This Flu Season Get Your Vaccine

WNC Health News: November 21, 2022: The flu season for 2022–2023 has arrived, and it is already terrible. It's time to get your influenza vaccination,

according to specialists, if you haven't already.

The influenza season typically starts in October and peaks between December and February, according to the Centers for Disease Control and Prevention. The 2022–23 flu season has only just begun, but it is already off to a bad start.

According to data from the N.C. Department of Health and Human Services, the week of November 5, 2022 saw 10 times more influenza cases reported in the state than any other week in the previous 12 months. Chart provided by NCDHHS.
According to data gathered by the North Carolina Department of Health and Human Services, the number of influenza cases reported in the state has increased by more than a factor of ten since the peak of the 2021–22 season. In comparison to a peak of just 274 instances for the week ending Dec. 18, 2021, there were 2,929 influenza cases reported for the week ending Nov. 5, 2022.

It's crucial to get vaccinated against the flu now that flu season has officially begun in order to defend against COVID-19's further spread. The safest approach to prevent the flu is to get vaccinated because it can take your body up to two weeks to establish an immune response to a vaccine.
Protect Your Community and Yourself
Because of COVID, there is a real community need to unite around flu vaccination, according to Duke Health's Cameron Wolfe, MD, an infectious diseases specialist.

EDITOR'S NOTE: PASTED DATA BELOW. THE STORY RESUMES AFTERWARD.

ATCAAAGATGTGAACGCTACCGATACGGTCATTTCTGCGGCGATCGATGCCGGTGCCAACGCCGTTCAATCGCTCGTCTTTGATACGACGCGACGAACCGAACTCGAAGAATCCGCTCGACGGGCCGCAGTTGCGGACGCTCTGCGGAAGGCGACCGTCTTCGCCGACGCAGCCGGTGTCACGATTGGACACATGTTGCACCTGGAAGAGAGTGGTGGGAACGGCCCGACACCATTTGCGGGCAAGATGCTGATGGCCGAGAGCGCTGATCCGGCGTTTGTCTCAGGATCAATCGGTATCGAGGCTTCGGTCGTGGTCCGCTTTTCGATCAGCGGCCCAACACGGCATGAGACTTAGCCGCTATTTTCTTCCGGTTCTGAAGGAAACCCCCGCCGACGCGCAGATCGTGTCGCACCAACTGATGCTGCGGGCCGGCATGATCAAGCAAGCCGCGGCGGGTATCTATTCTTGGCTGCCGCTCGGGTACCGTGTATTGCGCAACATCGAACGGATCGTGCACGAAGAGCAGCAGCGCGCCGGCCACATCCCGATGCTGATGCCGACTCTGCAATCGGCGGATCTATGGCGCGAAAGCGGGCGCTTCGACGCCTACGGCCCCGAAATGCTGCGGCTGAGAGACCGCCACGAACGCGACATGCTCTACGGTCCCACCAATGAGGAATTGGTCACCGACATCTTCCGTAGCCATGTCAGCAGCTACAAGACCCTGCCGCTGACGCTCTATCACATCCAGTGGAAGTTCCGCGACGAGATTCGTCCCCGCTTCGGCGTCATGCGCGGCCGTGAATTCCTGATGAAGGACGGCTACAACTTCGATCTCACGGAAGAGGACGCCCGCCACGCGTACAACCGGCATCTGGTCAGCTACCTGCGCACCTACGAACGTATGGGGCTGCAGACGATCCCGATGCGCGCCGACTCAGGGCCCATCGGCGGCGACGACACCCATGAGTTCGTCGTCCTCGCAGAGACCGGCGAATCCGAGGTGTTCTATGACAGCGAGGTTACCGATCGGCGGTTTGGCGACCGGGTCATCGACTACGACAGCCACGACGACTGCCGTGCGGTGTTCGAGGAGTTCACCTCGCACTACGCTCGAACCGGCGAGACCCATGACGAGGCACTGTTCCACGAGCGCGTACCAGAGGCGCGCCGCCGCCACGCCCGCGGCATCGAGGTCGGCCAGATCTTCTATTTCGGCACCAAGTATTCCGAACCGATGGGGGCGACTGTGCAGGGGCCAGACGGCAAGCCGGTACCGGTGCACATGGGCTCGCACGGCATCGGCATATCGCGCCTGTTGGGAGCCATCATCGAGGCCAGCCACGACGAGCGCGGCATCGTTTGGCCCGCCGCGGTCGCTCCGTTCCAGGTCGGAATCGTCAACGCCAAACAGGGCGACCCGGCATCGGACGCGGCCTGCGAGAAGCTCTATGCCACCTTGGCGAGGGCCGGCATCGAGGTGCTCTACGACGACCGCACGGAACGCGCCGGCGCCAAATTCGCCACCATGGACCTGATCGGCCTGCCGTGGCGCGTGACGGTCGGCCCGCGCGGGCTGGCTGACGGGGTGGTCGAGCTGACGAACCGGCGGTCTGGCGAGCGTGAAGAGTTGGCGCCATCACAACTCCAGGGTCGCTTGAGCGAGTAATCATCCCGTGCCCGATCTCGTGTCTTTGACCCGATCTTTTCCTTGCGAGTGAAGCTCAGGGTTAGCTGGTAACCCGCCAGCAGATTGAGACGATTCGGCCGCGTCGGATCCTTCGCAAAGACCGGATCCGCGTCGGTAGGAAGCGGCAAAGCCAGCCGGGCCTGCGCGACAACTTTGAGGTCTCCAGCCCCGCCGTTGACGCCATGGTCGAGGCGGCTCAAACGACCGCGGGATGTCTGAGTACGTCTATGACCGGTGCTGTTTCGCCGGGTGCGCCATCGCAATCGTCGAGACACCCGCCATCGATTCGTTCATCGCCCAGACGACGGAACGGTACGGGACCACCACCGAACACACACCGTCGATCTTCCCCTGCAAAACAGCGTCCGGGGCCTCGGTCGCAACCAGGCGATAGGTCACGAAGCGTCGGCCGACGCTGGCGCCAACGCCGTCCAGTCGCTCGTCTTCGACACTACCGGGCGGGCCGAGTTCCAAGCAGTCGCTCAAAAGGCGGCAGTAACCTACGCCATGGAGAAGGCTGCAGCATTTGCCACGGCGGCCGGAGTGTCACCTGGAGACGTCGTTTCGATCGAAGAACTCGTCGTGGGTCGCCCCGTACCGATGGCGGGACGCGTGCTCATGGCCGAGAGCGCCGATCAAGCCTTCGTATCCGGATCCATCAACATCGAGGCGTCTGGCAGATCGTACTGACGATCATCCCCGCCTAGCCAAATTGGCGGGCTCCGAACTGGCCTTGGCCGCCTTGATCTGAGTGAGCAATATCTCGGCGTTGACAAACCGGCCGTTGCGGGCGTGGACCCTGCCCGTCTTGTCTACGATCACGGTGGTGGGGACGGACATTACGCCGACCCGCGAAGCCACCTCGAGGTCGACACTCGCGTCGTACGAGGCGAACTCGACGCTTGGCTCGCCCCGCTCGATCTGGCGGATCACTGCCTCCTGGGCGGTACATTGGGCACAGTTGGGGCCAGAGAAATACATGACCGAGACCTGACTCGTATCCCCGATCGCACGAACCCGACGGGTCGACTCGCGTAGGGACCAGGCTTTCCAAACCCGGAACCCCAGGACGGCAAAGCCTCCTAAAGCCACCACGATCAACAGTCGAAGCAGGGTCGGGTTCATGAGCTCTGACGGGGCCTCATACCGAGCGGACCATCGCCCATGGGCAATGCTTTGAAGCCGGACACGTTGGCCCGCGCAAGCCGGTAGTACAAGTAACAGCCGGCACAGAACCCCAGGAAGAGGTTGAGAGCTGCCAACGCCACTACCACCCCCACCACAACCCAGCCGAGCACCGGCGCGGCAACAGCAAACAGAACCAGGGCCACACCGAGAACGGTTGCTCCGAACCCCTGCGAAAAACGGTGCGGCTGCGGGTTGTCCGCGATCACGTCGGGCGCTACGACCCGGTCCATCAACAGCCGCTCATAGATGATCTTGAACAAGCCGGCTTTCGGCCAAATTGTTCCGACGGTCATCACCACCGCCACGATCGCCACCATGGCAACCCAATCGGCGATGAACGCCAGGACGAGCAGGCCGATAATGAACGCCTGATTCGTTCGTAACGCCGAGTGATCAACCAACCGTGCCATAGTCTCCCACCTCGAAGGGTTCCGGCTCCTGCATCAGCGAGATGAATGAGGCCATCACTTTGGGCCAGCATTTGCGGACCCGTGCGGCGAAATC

“There is a real community need to be unified with flu vaccination because of COVID,  “Hospitals and clinics get surges in patient volume every winter because of the flu, and the threat of strain on hospitals and clinics because of the flu and COVID is real.

Who Needs a Flu Vaccination?

Everyone six months of age and older should get vaccinated against the flu, according to the Centers for Disease Control (CDC). Persons over 65, children under 5, people with respiratory conditions like asthma, and those with disorders that reduce immunity are among of the groups that are particularly vulnerable. Consult your doctors first if you have a chronic illness or immunological disorder. For those who are allergic to eggs, there are secure solutions.
Over the previous two years, there have been fewer flu cases reported, most likely as a result of the widespread usage of face masks and regular handwashing. Consider using a face mask inside and washing your hands regularly to help stop the spread of COVID and the flu.

WNCTIMES by Marjorie Farrington

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